On March 5, 2014, the US Court of Appeals for the Federal Circuit agreed to constitute an en banc panel to reconsider a decision issued by the court in Trek Leather Inc. et al. v. United States.1 The entire court will reconsider a July 30, 2013 decision issued by a three-judge panel holding that the government had to prove officers and/or shareholders had aided or abetted fraud, or otherwise took actions that justified piercing the corporate veil, in order to hold them personally liable for US customs law violations committed by a corporate entity.2 If the full court overrules the three-judgepanel, the benefits of incorporation would be mitigated with respect to an officer or shareholder’s actions that result in US customs law violations.

Trek Leather arose from Trek Leather Inc.’s (“Trek”) importation of men’s suits between February 2, 2004 and October 8, 2004. The customs violation at issue is Trek’s failure to include “assists”3 in the value it declared to US Customs & Border Protection (“CBP”). By undervaluing the merchandise, Trek underpaid customs duties. Trek was the importer of record for all relevant import transactions, but also implicated in this case is Trek’s president and sole shareholder, Harish Shadadpuri.

In Trek Leather the government sued both Trek and Shadadpuri in the Court of International Trade (“CIT”), seeking a penalty of $2.3 million against the company and Shadadpuri personally. In 2011, the CIT ruled largely for the government and held Shadadpuri “jointly and severally” liable for $534,420 in civil penalties as an individual, after which Shadadpuri filed the appeal to the Federal Circuit.4

Civil penalties for customs violations are typically imposed under 19 U.S.C. § 1592. That statute was also relied on in Trek Leather. The statute prohibits improperly entering merchandise into the United States by fraud, gross negligence or negligence, and authorizes civil penalties to be imposed for violation:

Without regard to whether the United States is or may be deprived of all or a portion of any lawful duty, tax, or fee thereby, no person, by fraud, gross negligence, or negligence—

(A) may enter, introduce, or attempt to enter or introduce any merchandise into the commerce of the United States by means of—

(i) any document or electronically transmitted data or information,
written or oral statement, or act which is material and false, or

(ii) any omission which is material, or

(B) may aid or abet any other person to violate subparagraph (A).

19 U.S.C. § 1592 (a)(1). The civil penalties, in turn, are provided in 19 U.S.C. § 1592(c). Section 1592 is primarily used to target importers of record for improper entries, because related statutes under Title 19 directly impose a duty of reasonable care on parties acting in such capacity.5 When an importer of record is a corporation, personal liability can be pursued under an “aiding and abetting” theory, or based on the common law principle of “piercing the corporate veil.”

One key fact in Trek Leather is that Shadadpuri conceded that his conduct in connection with the customs violations constituted “gross negligence”; the government therefore dropped all fraud claims and proceeded on a “gross negligence” theory of liability alone. Relying on the Federal Circuit’s prior finding that, as a matter of law, only a fraud theory may support “aiding and abetting” liability, Shadadpuri argued that the government must prevail on piercing the corporate veil before he can be held personally liable as an officer of Trek. The government declined the invitation to pursue the common law theory for personal liability. Instead, it countered that section 1592 refers to any “person,” not “importer of record,” in setting forth the prohibited conduct, so the parties against which penalties may be assessed should not be so limited too.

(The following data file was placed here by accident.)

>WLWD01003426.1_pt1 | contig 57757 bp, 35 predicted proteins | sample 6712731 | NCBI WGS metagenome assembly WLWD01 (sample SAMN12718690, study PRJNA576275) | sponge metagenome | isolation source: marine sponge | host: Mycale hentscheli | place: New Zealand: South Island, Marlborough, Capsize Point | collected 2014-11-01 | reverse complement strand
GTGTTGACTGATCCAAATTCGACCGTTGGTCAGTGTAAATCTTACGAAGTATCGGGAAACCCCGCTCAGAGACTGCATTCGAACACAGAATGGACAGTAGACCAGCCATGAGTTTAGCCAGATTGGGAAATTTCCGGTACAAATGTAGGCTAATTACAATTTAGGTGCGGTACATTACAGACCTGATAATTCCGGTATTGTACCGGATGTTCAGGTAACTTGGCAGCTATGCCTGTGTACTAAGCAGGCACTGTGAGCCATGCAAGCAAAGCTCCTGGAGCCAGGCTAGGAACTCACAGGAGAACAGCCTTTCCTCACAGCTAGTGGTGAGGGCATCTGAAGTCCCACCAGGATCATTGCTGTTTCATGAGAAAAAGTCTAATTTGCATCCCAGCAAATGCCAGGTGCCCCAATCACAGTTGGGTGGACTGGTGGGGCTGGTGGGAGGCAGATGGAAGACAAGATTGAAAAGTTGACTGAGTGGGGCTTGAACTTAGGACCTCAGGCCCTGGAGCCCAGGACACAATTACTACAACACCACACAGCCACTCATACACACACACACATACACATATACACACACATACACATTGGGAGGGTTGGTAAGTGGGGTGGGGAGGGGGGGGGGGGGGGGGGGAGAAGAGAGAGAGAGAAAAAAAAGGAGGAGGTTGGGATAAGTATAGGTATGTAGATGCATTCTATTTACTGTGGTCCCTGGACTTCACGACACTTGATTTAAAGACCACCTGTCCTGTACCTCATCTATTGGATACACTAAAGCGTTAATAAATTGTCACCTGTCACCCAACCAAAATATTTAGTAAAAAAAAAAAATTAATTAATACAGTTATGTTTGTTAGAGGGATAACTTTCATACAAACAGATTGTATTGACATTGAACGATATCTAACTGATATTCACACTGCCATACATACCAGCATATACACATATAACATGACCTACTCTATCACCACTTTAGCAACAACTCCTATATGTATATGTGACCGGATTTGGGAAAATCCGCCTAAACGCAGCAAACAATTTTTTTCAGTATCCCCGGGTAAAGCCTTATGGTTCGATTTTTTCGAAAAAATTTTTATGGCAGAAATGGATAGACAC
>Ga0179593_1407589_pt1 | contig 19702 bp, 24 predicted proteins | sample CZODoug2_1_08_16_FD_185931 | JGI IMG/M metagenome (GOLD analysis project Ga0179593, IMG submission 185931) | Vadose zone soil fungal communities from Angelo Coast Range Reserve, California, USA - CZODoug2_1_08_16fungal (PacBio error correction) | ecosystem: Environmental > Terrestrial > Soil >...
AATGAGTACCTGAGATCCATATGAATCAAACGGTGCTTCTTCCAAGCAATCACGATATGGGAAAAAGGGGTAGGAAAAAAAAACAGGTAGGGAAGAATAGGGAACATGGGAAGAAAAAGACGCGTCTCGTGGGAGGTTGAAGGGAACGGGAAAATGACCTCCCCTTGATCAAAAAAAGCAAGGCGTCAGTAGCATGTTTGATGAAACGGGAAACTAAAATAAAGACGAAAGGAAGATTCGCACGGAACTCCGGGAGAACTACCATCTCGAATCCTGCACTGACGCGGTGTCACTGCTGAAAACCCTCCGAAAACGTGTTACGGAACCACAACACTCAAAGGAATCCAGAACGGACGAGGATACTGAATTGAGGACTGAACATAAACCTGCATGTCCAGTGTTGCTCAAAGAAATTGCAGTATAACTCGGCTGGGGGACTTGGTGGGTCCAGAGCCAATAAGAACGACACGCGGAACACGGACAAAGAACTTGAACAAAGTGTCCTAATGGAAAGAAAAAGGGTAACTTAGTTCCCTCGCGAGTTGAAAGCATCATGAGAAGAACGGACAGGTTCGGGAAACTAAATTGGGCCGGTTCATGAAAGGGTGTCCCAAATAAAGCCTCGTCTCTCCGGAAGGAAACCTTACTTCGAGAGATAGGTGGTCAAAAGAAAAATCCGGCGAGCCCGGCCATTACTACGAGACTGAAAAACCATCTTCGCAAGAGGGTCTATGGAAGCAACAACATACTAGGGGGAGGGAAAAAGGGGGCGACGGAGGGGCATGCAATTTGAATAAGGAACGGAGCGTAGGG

The CIT sided with the government. However, its decision was reversed on appeal by a three-judge panel of the Federal Circuit. In a split opinion issued in July 2013, the panel majority rejected the expansive reading of section 1592 advanced by the government, finding that personal liability may be premised only on ancillary liability on the basis of fraud (i.e., as an “aider and abettor”) or that the officer is an alter ego of the importer of record ,which merits piercing the corporate veil.

In October 2013, the government requested an en banc rehearing by the Federal Circuit, arguing that the original decision could have “exceptionally far-reaching consequences” and could encourage “widespread evasion of the customs laws.” In an order dated March 5, 2014, the Federal Circuit granted the government’s request for en bancrehearing and vacated the July 2013 decision. In requesting a new round of briefing on the key legal issue identified above, the court formally opens the possibility of a precedential ruling that section 1592 should be read broadly to impose liability beyond importers of record for import violations that are merely “negligent,” independent of a finding on the appropriateness of piercing the corporate veil.

Civil penalties imposed under 19 U.S.C. § 1592 are significant.6 If personal liability based on negligent conduct become common, the risk to a company’s officers and shareholders would increase exponentially. A reversal by the full court would greatly ease the government’s burden in establishing the personal liability of these individuals and would be likely to lead to increased enforcement actions.